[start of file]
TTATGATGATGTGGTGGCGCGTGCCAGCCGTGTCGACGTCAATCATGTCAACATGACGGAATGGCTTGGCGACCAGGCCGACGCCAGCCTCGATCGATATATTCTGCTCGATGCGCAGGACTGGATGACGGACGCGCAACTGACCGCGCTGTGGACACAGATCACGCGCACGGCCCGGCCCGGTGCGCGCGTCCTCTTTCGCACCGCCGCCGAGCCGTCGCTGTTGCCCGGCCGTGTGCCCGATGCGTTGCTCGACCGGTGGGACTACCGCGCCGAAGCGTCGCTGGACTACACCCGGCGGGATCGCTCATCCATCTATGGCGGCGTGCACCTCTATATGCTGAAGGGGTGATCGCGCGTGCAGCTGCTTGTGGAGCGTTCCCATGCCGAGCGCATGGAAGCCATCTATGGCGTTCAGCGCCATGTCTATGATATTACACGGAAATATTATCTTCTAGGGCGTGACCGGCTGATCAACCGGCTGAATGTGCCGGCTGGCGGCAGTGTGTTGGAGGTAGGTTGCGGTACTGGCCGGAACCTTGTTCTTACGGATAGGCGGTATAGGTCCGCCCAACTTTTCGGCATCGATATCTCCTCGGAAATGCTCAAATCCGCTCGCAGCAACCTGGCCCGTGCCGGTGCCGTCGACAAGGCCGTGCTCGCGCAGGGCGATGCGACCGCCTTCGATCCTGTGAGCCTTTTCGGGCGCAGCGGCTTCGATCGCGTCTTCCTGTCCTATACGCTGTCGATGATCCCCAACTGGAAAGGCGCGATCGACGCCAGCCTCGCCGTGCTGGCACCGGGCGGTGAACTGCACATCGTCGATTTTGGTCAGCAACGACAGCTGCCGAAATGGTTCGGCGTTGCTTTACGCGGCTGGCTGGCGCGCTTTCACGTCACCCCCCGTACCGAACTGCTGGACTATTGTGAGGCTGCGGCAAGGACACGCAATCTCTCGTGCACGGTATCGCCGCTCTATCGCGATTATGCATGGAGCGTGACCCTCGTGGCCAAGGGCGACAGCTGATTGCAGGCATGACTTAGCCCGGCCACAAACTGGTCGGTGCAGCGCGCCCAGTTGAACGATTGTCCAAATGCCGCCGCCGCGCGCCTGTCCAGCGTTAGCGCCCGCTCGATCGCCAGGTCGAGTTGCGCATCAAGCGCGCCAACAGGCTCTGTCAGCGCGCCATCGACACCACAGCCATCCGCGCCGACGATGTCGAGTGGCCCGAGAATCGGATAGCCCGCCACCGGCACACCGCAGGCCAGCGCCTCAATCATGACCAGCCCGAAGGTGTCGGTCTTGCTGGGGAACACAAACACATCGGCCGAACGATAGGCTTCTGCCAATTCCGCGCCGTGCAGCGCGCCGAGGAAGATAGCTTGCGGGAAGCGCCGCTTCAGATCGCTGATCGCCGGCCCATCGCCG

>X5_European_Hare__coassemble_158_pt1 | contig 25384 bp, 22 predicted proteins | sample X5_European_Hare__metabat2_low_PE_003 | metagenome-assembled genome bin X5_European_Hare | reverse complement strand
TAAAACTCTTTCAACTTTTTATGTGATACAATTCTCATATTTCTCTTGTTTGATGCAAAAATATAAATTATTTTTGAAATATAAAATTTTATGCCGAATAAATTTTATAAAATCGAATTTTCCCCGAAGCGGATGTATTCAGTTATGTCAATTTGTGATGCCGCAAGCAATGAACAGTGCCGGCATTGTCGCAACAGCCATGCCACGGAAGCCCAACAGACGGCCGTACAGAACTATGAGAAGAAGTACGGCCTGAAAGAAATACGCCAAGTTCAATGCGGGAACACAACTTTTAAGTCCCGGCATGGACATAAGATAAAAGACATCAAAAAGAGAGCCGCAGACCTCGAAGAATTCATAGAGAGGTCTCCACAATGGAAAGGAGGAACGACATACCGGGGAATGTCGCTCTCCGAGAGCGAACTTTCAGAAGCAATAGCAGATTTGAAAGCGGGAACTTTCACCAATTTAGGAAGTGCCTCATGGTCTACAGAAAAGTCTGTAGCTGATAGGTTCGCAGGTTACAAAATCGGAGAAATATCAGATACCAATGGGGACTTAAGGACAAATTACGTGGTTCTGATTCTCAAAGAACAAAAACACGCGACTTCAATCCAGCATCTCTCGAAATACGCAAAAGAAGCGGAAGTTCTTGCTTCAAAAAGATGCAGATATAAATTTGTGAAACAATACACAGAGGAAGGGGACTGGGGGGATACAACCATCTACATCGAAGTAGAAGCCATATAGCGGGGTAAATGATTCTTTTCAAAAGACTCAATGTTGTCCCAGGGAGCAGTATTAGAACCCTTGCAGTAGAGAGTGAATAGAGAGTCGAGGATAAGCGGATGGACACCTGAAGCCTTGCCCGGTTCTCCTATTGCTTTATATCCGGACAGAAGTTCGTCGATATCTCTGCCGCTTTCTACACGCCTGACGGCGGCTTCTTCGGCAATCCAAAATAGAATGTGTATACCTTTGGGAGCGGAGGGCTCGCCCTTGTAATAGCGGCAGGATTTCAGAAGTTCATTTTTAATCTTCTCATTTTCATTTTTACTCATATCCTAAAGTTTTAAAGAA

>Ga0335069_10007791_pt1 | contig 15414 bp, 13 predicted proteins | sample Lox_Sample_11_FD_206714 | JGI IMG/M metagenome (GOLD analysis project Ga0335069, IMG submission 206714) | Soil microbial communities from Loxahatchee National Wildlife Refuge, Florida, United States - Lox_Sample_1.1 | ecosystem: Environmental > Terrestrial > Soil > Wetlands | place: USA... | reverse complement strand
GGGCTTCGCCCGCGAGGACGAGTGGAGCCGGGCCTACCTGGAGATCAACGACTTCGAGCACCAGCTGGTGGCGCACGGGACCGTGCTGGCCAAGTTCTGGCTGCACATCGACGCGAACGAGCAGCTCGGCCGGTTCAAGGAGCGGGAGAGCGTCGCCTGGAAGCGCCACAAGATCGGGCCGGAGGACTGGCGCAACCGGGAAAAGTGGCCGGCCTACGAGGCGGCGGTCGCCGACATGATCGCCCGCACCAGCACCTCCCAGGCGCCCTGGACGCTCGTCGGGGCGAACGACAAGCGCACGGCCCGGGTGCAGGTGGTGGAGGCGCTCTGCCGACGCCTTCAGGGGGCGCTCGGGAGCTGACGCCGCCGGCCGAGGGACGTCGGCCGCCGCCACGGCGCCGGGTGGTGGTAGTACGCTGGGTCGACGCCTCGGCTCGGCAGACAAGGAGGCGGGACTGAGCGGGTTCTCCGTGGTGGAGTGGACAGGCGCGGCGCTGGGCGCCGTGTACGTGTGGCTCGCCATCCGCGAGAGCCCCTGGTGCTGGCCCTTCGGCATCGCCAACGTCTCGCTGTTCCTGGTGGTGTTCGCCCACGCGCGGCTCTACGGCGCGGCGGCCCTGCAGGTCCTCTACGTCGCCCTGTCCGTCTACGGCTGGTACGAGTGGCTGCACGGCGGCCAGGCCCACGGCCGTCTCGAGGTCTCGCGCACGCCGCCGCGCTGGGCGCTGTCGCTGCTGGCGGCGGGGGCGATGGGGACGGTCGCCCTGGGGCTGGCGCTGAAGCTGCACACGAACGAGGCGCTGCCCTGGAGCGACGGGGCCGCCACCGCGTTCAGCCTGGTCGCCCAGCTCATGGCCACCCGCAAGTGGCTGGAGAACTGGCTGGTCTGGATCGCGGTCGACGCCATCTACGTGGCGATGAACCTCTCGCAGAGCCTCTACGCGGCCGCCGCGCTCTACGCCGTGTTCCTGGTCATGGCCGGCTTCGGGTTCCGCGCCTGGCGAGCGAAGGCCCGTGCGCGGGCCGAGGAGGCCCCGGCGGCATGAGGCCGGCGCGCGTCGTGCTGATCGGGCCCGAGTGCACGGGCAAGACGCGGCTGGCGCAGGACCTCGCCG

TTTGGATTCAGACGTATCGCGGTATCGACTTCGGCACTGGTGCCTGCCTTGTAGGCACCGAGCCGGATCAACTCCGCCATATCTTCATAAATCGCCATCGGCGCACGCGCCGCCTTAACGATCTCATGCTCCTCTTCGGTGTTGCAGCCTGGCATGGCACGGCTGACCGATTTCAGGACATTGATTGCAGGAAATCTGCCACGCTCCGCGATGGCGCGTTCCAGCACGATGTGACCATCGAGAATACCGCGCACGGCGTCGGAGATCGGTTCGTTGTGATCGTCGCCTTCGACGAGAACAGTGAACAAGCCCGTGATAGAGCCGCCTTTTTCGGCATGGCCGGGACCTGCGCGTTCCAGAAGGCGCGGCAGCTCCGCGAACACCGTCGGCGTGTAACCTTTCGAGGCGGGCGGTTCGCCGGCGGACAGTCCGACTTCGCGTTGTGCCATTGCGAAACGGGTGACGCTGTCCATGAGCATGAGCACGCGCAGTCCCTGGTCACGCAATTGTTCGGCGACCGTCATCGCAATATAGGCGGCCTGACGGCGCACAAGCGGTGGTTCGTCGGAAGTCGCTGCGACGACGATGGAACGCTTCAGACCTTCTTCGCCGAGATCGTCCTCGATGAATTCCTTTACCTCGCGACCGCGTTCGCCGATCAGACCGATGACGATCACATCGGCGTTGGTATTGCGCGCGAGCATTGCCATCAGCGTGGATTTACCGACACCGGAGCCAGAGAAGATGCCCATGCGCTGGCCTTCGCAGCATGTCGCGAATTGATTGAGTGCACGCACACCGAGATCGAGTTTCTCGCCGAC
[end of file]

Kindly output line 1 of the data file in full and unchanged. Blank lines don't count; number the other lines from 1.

TTATGATGATGTGGTGGCGCGTGCCAGCCGTGTCGACGTCAATCATGTCAACATGACGGAATGGCTTGGCGACCAGGCCGACGCCAGCCTCGATCGATATATTCTGCTCGATGCGCAGGACTGGATGACGGACGCGCAACTGACCGCGCTGTGGACACAGATCACGCGCACGGCCCGGCCCGGTGCGCGCGTCCTCTTTCGCACCGCCGCCGAGCCGTCGCTGTTGCCCGGCCGTGTGCCCGATGCGTTGCTCGACCGGTGGGACTACCGCGCCGAAGCGTCGCTGGACTACACCCGGCGGGATCGCTCATCCATCTATGGCGGCGTGCACCTCTATATGCTGAAGGGGTGATCGCGCGTGCAGCTGCTTGTGGAGCGTTCCCATGCCGAGCGCATGGAAGCCATCTATGGCGTTCAGCGCCATGTCTATGATATTACACGGAAATATTATCTTCTAGGGCGTGACCGGCTGATCAACCGGCTGAATGTGCCGGCTGGCGGCAGTGTGTTGGAGGTAGGTTGCGGTACTGGCCGGAACCTTGTTCTTACGGATAGGCGGTATAGGTCCGCCCAACTTTTCGGCATCGATATCTCCTCGGAAATGCTCAAATCCGCTCGCAGCAACCTGGCCCGTGCCGGTGCCGTCGACAAGGCCGTGCTCGCGCAGGGCGATGCGACCGCCTTCGATCCTGTGAGCCTTTTCGGGCGCAGCGGCTTCGATCGCGTCTTCCTGTCCTATACGCTGTCGATGATCCCCAACTGGAAAGGCGCGATCGACGCCAGCCTCGCCGTGCTGGCACCGGGCGGTGAACTGCACATCGTCGATTTTGGTCAGCAACGACAGCTGCCGAAATGGTTCGGCGTTGCTTTACGCGGCTGGCTGGCGCGCTTTCACGTCACCCCCCGTACCGAACTGCTGGACTATTGTGAGGCTGCGGCAAGGACACGCAATCTCTCGTGCACGGTATCGCCGCTCTATCGCGATTATGCATGGAGCGTGACCCTCGTGGCCAAGGGCGACAGCTGATTGCAGGCATGACTTAGCCCGGCCACAAACTGGTCGGTGCAGCGCGCCCAGTTGAACGATTGTCCAAATGCCGCCGCCGCGCGCCTGTCCAGCGTTAGCGCCCGCTCGATCGCCAGGTCGAGTTGCGCATCAAGCGCGCCAACAGGCTCTGTCAGCGCGCCATCGACACCACAGCCATCCGCGCCGACGATGTCGAGTGGCCCGAGAATCGGATAGCCCGCCACCGGCACACCGCAGGCCAGCGCCTCAATCATGACCAGCCCGAAGGTGTCGGTCTTGCTGGGGAACACAAACACATCGGCCGAACGATAGGCTTCTGCCAATTCCGCGCCGTGCAGCGCGCCGAGGAAGATAGCTTGCGGGAAGCGCCGCTTCAGATCGCTGATCGCCGGCCCATCGCCG